Smith taught at Auburn University for 19 years and was coeditor of the Southern Humanities Review. He has edited Shenandoah: The Washington and Lee University Review since 1995 and was named writer-in-residence at Washington and Lee in 2009, where he also teaches courses on fiction writing and literature.

 

He is the author of the poetry collections “The Red Wolf: A Dream of Flannery O’Connor,” “In the Night Orchard: New & Selected Poems,” “Outlaw Style: Poems” and “The Hollow Log Lounge.” His short story collections include “Uke River Delivers,” “The Calaboose Epistles: Stories,” “Sherburne,” and others.

 

Smith has received grants from the National Endowment for the Arts and the Virginia Commission for the Arts and has won the Cohen Prize from Ploughshares and a Pushcart Prize. He won the 2013 Carole Weinstein Prize in Poetry. His poetry has been published in “Best American Poetry” and his stories have appeared in “Best American Mystery Stories,” “The Pushcart Prize Anthology,” “New Stories from the South” and “Best American Short Stories.”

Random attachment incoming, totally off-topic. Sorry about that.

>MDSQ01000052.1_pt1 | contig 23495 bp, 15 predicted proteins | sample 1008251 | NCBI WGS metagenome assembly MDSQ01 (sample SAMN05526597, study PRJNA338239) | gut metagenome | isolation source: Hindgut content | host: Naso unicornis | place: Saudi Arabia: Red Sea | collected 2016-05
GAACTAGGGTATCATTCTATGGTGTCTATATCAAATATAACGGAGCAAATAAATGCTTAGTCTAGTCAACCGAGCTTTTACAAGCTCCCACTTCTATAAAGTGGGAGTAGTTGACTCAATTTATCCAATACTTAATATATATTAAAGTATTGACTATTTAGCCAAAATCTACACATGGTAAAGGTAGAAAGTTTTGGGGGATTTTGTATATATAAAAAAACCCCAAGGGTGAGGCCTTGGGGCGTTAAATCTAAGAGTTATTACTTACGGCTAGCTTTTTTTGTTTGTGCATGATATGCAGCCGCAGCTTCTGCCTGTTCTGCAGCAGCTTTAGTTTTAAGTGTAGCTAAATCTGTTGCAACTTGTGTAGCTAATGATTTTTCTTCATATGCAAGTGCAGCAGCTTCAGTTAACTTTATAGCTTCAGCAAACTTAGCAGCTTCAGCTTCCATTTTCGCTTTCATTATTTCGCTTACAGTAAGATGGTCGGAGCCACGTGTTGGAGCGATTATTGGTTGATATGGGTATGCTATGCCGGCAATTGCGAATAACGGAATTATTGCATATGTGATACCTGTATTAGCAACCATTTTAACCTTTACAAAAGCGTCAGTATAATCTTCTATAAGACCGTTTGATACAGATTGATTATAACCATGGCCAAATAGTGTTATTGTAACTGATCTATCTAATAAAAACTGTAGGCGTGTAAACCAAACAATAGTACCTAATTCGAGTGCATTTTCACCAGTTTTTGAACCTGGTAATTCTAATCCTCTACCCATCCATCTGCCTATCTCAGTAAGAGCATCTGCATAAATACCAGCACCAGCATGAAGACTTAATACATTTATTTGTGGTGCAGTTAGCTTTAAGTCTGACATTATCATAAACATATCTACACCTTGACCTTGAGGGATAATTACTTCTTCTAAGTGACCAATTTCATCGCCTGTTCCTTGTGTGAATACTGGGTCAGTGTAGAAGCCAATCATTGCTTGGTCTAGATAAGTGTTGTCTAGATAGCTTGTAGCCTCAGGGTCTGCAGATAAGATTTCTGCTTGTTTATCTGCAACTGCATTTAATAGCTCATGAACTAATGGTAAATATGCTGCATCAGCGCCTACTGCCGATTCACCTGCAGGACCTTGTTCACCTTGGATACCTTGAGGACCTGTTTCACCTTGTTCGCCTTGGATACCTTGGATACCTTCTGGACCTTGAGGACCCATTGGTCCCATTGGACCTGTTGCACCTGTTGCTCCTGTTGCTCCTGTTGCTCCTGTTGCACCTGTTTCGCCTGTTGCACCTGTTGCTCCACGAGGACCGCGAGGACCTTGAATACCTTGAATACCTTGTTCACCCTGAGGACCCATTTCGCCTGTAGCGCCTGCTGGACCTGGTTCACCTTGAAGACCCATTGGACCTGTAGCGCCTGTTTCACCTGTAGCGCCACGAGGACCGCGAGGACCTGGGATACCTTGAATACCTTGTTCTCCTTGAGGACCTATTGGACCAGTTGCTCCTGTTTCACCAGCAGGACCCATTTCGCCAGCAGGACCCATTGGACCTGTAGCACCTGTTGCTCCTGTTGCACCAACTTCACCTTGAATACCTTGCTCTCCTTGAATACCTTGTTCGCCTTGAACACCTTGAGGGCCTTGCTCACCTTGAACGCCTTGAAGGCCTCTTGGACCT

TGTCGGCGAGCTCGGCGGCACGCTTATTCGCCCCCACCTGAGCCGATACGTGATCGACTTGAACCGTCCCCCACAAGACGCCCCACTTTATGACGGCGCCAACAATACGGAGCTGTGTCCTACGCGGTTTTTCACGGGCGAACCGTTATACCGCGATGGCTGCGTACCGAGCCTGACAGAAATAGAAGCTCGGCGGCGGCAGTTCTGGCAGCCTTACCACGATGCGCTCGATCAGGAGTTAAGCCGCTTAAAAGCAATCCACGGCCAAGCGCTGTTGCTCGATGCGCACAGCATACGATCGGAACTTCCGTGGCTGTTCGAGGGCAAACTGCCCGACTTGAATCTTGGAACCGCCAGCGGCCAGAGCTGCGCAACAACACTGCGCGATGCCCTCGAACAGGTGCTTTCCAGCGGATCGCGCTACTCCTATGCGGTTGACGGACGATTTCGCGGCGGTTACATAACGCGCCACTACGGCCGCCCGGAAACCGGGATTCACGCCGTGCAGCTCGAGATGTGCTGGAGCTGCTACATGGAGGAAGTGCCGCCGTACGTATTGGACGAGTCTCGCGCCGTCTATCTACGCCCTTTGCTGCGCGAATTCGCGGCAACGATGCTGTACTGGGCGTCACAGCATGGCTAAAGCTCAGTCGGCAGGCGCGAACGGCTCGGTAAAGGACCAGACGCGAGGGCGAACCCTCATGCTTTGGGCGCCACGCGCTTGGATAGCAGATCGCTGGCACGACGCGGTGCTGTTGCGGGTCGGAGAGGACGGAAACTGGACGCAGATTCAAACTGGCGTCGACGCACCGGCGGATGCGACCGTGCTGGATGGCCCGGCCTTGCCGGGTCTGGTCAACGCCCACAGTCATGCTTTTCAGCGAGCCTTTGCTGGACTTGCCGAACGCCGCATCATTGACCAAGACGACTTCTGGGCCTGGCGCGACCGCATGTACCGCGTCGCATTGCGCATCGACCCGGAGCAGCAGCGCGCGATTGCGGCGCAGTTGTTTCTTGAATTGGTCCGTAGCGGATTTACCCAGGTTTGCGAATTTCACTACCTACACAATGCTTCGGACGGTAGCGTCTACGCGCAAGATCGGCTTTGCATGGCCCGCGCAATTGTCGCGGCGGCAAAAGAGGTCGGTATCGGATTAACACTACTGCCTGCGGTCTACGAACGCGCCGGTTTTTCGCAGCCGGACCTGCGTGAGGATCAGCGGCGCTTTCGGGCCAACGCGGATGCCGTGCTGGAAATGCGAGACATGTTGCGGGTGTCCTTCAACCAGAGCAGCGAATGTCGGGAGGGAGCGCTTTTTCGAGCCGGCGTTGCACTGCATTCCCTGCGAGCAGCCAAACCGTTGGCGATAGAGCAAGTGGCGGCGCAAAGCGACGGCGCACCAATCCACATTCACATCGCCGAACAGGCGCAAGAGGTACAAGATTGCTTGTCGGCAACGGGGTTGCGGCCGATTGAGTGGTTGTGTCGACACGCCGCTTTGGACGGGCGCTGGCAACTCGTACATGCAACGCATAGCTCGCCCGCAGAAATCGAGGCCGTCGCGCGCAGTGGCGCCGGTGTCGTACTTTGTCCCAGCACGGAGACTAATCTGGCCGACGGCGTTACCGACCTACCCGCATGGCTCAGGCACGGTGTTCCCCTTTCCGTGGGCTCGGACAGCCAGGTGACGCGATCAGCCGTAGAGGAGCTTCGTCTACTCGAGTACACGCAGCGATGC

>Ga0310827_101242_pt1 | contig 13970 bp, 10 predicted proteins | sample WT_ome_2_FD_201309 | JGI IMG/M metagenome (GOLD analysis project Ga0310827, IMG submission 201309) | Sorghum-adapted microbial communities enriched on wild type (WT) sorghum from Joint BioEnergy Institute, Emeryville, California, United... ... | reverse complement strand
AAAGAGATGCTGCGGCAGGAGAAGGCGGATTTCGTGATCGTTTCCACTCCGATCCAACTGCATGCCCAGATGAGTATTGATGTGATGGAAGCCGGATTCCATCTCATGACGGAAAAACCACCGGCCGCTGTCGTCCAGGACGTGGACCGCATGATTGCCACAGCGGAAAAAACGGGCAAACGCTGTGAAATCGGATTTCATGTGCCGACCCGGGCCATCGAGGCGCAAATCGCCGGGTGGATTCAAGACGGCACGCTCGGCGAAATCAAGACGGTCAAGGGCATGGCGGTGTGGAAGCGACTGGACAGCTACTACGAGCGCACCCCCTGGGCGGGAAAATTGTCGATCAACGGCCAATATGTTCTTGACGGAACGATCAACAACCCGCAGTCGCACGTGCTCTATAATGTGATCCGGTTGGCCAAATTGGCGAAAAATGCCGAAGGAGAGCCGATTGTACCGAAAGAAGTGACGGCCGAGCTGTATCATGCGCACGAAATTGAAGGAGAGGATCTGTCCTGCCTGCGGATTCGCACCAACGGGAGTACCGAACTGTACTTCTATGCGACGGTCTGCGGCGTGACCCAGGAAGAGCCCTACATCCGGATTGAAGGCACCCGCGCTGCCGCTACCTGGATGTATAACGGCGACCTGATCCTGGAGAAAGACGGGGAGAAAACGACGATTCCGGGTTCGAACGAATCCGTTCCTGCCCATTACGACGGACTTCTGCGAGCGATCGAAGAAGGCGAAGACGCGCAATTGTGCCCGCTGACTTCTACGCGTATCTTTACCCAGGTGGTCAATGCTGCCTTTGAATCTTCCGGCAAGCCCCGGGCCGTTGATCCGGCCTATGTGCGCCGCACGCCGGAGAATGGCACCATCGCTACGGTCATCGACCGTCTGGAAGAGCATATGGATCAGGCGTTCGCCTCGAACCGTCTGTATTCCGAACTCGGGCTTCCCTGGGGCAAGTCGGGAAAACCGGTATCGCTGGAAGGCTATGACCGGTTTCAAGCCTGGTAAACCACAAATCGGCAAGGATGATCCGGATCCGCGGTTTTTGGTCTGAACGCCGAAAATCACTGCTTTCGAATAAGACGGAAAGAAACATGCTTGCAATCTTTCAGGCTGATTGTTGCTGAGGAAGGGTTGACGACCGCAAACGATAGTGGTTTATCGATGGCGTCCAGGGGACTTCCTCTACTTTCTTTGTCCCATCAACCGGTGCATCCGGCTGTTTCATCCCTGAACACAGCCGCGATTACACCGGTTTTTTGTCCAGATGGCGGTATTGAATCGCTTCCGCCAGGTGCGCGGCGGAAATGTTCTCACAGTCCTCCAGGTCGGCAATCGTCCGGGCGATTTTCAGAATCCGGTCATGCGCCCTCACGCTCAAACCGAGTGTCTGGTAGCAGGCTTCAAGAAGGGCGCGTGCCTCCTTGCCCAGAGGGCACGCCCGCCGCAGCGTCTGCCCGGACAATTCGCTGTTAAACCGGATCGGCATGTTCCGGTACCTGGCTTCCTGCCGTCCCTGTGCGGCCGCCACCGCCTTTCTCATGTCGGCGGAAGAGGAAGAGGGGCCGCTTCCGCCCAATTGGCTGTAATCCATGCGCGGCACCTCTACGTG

About the Rachel Rivers-Coffey Distinguished Professorship in Creative Writing

Honoring the late newspaperwoman and writer Rachel Rivers-Coffey, the Rachel Rivers-Coffey Distinguished Professorship in Creative Writing annually sponsors the residency of a writer of national prominence. The position rotates among various distinguished authors of all creative genres. Distinguished professors teach a creative writing seminar, conduct community outreach and other off-campus activities, and are featured annually in the Hughlene Bostian Frank Visiting Writers Series.